AR Barrel chambering methods


Well-Known Member
Mar 12, 2014
I've learned that there are two basic theories for the two points about which a barrel is dialed.
1. Dial in muzzle and breach
2. Dial in neck and lead area, which then requires the muzzle to be clocked

I'm working on an AR 15 barrel blank and want to locate the gas port relative to the lands and grooves.

If I use Method 1, the chamber will be aligned with the muzzle and breach. The gas port would be located by rotating the barrel a fraction of a turn to get the lands and groves lined up. Then extension would then be installed and clocked to the port.

If I use Method 2, the chamber would be clocked to the muzzle which is pointing up. Therefore, the barrel can't be rotated to locate the gas port. The only way to locate the gas port would be to move it up and down the barrel length corresponding with the twist rate and number of lands and groves. This could require several inches of movement which the blank may not have.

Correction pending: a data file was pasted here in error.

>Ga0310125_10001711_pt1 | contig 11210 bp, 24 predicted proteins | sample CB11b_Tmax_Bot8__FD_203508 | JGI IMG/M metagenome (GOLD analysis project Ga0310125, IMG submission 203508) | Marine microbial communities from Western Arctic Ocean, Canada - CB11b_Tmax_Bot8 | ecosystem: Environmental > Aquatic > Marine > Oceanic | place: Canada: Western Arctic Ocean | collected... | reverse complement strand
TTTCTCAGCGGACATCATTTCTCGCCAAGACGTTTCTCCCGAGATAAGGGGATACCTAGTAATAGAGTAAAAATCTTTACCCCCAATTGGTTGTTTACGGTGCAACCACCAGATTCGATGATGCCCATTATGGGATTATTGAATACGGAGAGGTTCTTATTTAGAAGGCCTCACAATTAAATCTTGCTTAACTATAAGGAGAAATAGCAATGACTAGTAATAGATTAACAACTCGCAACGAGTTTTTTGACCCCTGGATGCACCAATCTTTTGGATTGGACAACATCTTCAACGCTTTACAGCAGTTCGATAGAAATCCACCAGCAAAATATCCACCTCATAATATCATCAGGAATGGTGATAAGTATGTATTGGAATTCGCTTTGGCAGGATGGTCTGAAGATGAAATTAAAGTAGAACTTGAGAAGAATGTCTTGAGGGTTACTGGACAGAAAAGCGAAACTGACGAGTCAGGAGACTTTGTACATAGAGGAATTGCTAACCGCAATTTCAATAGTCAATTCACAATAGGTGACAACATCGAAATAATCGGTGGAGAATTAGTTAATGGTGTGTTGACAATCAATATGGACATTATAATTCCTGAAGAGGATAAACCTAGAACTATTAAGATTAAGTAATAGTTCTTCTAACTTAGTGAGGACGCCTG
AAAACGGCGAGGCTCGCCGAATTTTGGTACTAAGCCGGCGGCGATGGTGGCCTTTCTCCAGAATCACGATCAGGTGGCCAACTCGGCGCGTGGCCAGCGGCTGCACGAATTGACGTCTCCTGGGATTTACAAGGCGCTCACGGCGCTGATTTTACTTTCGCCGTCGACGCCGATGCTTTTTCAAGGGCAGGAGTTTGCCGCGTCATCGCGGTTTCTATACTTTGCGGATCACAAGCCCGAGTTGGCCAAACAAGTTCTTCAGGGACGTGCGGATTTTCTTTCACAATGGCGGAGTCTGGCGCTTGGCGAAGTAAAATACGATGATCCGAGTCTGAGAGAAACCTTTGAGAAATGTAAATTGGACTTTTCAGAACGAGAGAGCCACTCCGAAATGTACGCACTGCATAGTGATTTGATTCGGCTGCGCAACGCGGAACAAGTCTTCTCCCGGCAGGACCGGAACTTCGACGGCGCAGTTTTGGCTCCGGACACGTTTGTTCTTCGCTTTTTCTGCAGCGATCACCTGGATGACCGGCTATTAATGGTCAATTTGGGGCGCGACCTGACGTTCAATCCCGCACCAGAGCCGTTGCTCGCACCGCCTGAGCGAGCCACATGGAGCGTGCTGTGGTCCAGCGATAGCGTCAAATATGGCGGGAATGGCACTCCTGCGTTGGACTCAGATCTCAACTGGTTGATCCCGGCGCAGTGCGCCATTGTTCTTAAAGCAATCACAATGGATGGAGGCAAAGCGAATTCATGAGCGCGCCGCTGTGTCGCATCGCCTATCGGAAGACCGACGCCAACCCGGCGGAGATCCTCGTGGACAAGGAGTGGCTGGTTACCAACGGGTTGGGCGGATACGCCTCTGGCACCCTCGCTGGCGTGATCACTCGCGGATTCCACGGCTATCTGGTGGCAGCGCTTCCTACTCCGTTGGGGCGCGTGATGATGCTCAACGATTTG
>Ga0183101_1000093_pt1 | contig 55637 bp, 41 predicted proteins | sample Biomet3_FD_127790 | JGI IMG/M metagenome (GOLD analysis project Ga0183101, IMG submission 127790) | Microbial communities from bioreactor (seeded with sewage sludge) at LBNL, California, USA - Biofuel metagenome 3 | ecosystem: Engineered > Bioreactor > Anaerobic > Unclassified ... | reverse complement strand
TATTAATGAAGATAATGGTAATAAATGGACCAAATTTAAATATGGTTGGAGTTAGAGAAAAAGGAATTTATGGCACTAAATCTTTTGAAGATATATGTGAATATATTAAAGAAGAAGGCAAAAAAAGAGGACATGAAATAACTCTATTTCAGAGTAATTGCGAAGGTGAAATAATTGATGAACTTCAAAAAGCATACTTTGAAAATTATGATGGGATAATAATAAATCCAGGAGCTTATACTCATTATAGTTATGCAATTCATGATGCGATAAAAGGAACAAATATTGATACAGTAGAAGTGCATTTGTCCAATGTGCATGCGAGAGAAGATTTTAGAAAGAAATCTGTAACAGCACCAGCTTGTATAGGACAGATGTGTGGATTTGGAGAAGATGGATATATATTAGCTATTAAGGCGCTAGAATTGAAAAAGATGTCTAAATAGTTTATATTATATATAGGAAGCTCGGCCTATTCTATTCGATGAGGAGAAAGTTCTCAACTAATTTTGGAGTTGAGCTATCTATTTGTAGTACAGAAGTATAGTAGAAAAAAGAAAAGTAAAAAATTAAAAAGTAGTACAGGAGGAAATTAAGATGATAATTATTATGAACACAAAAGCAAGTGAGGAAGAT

Seems Method 1 is the best way to align everything. Just doing my research as I haven't tried Method 1 before.

Looking for some affirmation from others.

J E Custom

Well-Known Member
Jul 29, 2004
I like the Method #1 because it is critical to center the gas port in the grove away from the lands for best performance. To locate the gas port at the right distance from the breach, it should be done before the barrel extension is made up. After the extension is indexed and torqued aligned with the gas port, final head space can be set.

Just the way I do it and others may/can do things other ways. I also do a partial chamber with the barrel extension not installed to keep it clean and free of cuttings and then do the install and finish the chamber and head space with everything in it's proper place.


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